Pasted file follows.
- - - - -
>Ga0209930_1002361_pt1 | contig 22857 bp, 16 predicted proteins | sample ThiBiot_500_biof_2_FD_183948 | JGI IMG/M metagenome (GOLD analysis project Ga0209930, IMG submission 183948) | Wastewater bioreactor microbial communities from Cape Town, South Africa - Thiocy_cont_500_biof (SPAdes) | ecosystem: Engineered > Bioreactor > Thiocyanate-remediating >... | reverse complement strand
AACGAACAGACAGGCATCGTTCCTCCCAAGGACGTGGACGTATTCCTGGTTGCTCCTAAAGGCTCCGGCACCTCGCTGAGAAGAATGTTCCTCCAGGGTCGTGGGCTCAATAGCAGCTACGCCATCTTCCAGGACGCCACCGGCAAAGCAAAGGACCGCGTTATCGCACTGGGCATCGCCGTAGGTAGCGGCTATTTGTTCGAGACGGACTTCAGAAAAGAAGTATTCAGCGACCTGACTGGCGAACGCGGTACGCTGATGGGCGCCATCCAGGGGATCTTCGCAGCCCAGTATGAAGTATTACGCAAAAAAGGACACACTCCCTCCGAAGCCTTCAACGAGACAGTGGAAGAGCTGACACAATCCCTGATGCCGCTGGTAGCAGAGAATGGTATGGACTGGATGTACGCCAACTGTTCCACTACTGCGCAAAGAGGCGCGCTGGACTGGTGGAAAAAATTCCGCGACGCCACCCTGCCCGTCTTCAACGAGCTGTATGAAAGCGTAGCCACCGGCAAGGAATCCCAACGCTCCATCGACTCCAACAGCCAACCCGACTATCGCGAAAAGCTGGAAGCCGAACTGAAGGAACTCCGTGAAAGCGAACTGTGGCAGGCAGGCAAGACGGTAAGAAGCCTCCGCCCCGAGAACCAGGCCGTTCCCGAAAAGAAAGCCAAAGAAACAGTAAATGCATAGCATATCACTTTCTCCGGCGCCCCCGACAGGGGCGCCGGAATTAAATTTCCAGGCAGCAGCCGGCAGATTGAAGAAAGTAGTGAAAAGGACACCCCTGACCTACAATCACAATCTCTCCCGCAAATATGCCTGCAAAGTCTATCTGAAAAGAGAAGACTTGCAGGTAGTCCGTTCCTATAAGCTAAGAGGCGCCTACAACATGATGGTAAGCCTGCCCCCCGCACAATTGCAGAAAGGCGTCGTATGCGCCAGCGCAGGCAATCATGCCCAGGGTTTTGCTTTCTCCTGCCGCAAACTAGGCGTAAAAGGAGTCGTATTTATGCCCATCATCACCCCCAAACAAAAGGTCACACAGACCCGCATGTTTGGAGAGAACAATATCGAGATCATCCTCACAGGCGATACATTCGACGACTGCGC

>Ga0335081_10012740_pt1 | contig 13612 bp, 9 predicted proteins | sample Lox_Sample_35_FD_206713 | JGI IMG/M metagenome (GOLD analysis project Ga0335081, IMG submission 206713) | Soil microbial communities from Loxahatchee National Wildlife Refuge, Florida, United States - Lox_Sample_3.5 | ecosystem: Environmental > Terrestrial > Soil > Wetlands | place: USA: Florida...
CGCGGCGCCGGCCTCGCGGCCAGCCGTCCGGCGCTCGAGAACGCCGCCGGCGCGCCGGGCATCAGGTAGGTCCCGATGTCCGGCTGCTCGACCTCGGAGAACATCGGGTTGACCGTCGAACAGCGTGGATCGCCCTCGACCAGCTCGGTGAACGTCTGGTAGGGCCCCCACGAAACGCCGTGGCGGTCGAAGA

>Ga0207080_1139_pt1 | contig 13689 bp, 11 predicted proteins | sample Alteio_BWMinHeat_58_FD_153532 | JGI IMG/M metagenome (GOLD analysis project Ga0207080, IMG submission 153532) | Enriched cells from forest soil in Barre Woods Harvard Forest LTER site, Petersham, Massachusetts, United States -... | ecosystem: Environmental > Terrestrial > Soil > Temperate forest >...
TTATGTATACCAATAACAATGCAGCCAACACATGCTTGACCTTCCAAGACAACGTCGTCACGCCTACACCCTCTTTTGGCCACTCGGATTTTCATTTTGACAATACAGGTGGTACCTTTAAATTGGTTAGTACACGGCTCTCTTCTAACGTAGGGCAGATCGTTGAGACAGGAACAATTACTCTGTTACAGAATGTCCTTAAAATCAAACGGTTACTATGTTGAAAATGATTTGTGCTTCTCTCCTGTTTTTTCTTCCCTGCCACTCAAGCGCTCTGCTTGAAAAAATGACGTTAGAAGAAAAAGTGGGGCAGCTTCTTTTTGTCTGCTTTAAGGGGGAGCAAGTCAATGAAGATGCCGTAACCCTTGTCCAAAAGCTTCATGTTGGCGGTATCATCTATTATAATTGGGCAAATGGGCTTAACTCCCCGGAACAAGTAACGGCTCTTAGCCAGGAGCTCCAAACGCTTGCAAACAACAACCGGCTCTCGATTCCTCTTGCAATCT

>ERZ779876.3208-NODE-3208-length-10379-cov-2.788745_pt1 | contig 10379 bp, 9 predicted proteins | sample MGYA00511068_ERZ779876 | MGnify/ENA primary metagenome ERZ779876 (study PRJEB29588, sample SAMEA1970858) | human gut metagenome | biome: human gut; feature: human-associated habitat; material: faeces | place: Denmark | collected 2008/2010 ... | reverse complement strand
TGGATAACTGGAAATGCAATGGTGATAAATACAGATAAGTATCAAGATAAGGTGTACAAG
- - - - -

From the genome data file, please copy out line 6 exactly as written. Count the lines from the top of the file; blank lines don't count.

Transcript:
TTATGTATACCAATAACAATGCAGCCAACACATGCTTGACCTTCCAAGACAACGTCGTCACGCCTACACCCTCTTTTGGCCACTCGGATTTTCATTTTGACAATACAGGTGGTACCTTTAAATTGGTTAGTACACGGCTCTCTTCTAACGTAGGGCAGATCGTTGAGACAGGAACAATTACTCTGTTACAGAATGTCCTTAAAATCAAACGGTTACTATGTTGAAAATGATTTGTGCTTCTCTCCTGTTTTTTCTTCCCTGCCACTCAAGCGCTCTGCTTGAAAAAATGACGTTAGAAGAAAAAGTGGGGCAGCTTCTTTTTGTCTGCTTTAAGGGGGAGCAAGTCAATGAAGATGCCGTAACCCTTGTCCAAAAGCTTCATGTTGGCGGTATCATCTATTATAATTGGGCAAATGGGCTTAACTCCCCGGAACAAGTAACGGCTCTTAGCCAGGAGCTCCAAACGCTTGCAAACAACAACCGGCTCTCGATTCCTCTTGCAATCT